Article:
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Last updated on January 22nd, 2019 at 01:50 pm
So, it’s your big dream to be a highly paid motivational speaker? Well, today is your lucky day. I am going to share the most sought-after answer in the speaking business, from the new-to-seasoned public speakers:
“How much should I charge?”
“Whatever you want.”
That’s right. It’s your public speaking business dream. You decide how much you need to leave your house, make ends meet, and create the life you dream of living. You decide how much it’s worth for you to do this speaking dream job.
It doesn’t mean you’ll receive what you ask to be paid. Because what you’re worth has nothing to do with what your client will pay. Potential clients will pay what it’s worth to them. It’s how the public speaking business works. Ultimately you are worth what your market perceives your value to be. This is why you will ALWAYS get calls from potential clients who want you to speak for a low fee.
AND… to make it even more confusing… what fee you are worth will change depending on who the potential client is, what they desire, and what kind of event they are planning.
Speaker Fees from the Meeting Planner’s Perspective
Let’s pretend that a massive company has called you to speak for their group. They want you to talk about confidence and women’s issues. They want you to empower the women in the organization. You are excited because this is just the opportunity you have wished for; to change lives and empower women. What a difference you can make in their organization!
Then they tell you they can pay you one thousand dollars.
Your excitement crashes into the wall like a new puppy on a slippery floor. You’re outraged. You’re baffled. You’re offended. This client is a huge company! You know they have more money to offer. How is this offer empowering women–to pay you so much less than you are worth? The horror! Many public speakers who have been speakers for years would be shocked and offended that a company of such a high reputation is offering such a low fee. I, too, used to get angry and offended when people asked me to lower my speaking price–when they dare suggest that I travel to speak somewhere for five hundred dollars.
That is until I looked at it from the client’s perspective.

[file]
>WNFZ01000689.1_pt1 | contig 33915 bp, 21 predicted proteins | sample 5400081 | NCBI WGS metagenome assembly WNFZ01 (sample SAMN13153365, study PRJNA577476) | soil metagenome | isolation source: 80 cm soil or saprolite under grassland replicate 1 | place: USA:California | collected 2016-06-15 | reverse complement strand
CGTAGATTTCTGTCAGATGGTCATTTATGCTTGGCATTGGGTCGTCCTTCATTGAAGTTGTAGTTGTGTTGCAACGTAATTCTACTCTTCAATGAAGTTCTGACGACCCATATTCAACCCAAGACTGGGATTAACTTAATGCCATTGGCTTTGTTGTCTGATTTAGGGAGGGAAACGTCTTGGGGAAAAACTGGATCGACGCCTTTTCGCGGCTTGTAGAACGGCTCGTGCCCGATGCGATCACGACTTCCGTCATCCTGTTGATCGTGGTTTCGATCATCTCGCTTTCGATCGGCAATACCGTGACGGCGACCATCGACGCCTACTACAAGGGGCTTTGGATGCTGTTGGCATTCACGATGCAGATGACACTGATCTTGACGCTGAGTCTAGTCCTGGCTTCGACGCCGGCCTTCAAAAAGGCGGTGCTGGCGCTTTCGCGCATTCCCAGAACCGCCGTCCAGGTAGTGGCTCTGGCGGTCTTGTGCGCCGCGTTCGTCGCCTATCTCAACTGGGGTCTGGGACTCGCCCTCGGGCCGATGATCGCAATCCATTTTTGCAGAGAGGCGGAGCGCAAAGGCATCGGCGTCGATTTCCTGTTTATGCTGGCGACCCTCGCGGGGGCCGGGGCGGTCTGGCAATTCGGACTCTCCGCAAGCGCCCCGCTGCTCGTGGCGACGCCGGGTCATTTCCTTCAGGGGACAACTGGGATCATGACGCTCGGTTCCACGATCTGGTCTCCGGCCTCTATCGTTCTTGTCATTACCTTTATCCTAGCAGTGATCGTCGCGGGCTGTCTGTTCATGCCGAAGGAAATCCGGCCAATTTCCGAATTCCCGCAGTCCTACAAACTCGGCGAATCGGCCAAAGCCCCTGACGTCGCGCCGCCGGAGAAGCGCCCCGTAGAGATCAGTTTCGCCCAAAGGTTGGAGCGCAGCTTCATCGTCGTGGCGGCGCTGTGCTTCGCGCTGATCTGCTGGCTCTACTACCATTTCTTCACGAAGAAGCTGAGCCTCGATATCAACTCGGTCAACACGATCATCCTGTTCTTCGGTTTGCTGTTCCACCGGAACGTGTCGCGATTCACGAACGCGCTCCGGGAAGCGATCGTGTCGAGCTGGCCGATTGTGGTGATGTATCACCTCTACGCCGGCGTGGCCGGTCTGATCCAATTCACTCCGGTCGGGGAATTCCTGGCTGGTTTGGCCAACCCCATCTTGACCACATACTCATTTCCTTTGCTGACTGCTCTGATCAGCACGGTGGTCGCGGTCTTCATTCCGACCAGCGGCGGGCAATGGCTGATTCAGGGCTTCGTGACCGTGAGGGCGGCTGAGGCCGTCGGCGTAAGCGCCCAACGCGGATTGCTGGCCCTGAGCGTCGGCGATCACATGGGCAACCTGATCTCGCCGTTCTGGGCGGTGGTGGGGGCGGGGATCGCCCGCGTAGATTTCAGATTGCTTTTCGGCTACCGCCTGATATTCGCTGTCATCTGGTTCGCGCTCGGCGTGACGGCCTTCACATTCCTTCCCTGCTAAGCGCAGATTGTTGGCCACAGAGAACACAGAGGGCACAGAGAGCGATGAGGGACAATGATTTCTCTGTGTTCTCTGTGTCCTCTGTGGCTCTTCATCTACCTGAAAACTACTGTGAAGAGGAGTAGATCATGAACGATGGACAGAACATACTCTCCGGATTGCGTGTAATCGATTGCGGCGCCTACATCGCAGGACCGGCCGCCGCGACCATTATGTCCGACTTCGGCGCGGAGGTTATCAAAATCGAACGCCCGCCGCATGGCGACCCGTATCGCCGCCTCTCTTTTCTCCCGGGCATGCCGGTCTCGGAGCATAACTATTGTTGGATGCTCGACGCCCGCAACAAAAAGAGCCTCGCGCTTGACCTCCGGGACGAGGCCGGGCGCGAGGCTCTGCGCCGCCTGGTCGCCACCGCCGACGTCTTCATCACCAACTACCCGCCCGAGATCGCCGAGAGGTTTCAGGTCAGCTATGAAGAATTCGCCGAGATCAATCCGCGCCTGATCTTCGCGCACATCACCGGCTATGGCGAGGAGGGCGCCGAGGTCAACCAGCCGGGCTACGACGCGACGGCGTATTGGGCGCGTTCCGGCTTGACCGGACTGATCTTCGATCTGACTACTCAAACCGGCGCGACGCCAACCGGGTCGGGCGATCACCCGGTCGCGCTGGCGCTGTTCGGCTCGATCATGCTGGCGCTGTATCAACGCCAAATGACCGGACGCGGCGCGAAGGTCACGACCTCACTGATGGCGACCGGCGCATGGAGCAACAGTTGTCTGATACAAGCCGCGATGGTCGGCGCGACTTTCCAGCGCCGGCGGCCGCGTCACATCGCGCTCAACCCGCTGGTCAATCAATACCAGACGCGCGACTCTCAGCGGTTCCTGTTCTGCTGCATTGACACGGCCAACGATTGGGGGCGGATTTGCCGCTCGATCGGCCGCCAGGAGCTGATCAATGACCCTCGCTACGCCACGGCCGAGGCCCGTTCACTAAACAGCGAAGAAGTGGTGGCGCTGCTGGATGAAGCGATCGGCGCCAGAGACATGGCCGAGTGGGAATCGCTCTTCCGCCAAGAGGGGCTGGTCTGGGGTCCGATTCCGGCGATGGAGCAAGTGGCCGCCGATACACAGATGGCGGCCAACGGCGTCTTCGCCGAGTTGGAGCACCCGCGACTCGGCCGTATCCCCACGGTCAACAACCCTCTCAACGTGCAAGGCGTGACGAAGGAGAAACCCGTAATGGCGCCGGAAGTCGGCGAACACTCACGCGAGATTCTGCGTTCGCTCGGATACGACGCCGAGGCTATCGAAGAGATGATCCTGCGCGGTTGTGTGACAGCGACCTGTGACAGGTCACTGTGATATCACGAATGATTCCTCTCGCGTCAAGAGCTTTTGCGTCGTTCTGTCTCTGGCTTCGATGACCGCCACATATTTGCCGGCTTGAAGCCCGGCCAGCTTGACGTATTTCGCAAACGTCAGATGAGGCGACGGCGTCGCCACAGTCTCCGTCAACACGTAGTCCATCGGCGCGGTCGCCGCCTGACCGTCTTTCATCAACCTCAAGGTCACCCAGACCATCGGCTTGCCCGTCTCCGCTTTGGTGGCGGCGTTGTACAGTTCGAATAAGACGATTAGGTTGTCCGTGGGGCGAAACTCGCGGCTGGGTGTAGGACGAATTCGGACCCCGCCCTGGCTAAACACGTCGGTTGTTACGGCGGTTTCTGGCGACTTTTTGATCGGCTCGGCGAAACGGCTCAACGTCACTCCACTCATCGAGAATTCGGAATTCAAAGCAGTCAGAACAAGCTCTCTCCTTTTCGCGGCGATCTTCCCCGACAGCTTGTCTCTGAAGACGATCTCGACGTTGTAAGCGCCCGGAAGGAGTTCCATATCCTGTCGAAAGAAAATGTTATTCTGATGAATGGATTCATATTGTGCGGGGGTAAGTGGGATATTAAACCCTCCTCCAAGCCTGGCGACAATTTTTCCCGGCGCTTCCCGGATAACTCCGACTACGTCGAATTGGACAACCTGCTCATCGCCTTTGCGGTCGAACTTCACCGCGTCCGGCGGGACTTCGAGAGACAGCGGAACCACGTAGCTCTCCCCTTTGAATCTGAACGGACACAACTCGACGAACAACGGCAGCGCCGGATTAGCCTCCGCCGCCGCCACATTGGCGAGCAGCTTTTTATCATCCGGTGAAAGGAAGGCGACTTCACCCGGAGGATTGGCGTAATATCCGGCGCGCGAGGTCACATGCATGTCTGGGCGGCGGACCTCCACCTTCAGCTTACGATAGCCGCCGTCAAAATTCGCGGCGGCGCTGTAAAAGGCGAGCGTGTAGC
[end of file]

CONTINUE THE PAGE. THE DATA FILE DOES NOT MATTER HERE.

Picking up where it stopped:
Pretend you’re on a committee to plan a monthly networking event for the women in your company. You’re lucky if thirty women show up. You have a minimal budget. You need to provide dinner, book a room, pay for gifts and invitations, decorations, and someone to speak. You have more budgeted for dessert than for your guest speaker. You don’t care. Your ladies don’t play around when it comes to dessert.
At the end of the day, you as the event planner have a thousand dollars for a guest speaker. And you are lucky to get that amount approved in the budget. There are thousands of public speakers whose fees are in the thousand dollar range. You, as the event planner book your speaker–no problem. Everyone involved is happy.
In this scenario, as in most booking scenarios, how much the speaker feels they are worth doesn’t factor into the potential client’s equation. The meeting planner only cares about what they need, how much they have to spend and to get the best deal for their money. It’s just business.
10 Speaker Fee Lessons for You as a Motivational Speaker
1. Don’t assume because a company has a significant reputation means they will spend big money on you and the event. A company will pay far more for their sales convention, for example, than they might on their annual administrative luncheon.
2. Don’t guess their budget size based on how many people are coming to the event, or who was the speaker last year. Guesses can lead you to incorrect assumptions.